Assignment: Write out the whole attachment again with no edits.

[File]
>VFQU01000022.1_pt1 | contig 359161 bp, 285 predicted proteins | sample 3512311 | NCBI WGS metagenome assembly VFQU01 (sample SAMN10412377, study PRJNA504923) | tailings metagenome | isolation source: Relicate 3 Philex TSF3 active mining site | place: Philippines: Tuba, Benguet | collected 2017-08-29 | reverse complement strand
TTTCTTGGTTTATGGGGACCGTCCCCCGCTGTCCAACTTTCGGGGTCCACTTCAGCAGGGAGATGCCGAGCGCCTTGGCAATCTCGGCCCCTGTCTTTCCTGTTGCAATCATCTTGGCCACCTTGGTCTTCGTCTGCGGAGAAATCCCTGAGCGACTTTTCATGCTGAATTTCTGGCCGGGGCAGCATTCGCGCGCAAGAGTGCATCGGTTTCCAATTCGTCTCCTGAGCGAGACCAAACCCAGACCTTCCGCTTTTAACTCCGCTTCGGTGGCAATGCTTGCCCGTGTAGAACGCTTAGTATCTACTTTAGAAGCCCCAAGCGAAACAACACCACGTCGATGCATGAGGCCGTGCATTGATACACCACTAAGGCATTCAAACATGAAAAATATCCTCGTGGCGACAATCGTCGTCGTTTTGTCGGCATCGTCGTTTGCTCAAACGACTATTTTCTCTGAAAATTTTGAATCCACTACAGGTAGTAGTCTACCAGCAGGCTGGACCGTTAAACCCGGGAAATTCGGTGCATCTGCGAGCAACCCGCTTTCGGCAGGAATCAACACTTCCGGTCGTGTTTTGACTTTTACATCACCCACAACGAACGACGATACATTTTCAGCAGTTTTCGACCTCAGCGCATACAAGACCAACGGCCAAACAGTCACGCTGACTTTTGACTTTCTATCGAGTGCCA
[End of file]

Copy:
>VFQU01000022.1_pt1 | contig 359161 bp, 285 predicted proteins | sample 3512311 | NCBI WGS metagenome assembly VFQU01 (sample SAMN10412377, study PRJNA504923) | tailings metagenome | isolation source: Relicate 3 Philex TSF3 active mining site | place: Philippines: Tuba, Benguet | collected 2017-08-29 | reverse complement strand
TTTCTTGGTTTATGGGGACCGTCCCCCGCTGTCCAACTTTCGGGGTCCACTTCAGCAGGGAGATGCCGAGCGCCTTGGCAATCTCGGCCCCTGTCTTTCCTGTTGCAATCATCTTGGCCACCTTGGTCTTCGTCTGCGGAGAAATCCCTGAGCGACTTTTCATGCTGAATTTCTGGCCGGGGCAGCATTCGCGCGCAAGAGTGCATCGGTTTCCAATTCGTCTCCTGAGCGAGACCAAACCCAGACCTTCCGCTTTTAACTCCGCTTCGGTGGCAATGCTTGCCCGTGTAGAACGCTTAGTATCTACTTTAGAAGCCCCAAGCGAAACAACACCACGTCGATGCATGAGGCCGTGCATTGATACACCACTAAGGCATTCAAACATGAAAAATATCCTCGTGGCGACAATCGTCGTCGTTTTGTCGGCATCGTCGTTTGCTCAAACGACTATTTTCTCTGAAAATTTTGAATCCACTACAGGTAGTAGTCTACCAGCAGGCTGGACCGTTAAACCCGGGAAATTCGGTGCATCTGCGAGCAACCCGCTTTCGGCAGGAATCAACACTTCCGGTCGTGTTTTGACTTTTACATCACCCACAACGAACGACGATACATTTTCAGCAGTTTTCGACCTCAGCGCATACAAGACCAACGGCCAAACAGTCACGCTGACTTTTGACTTTCTATCGAGTGCCA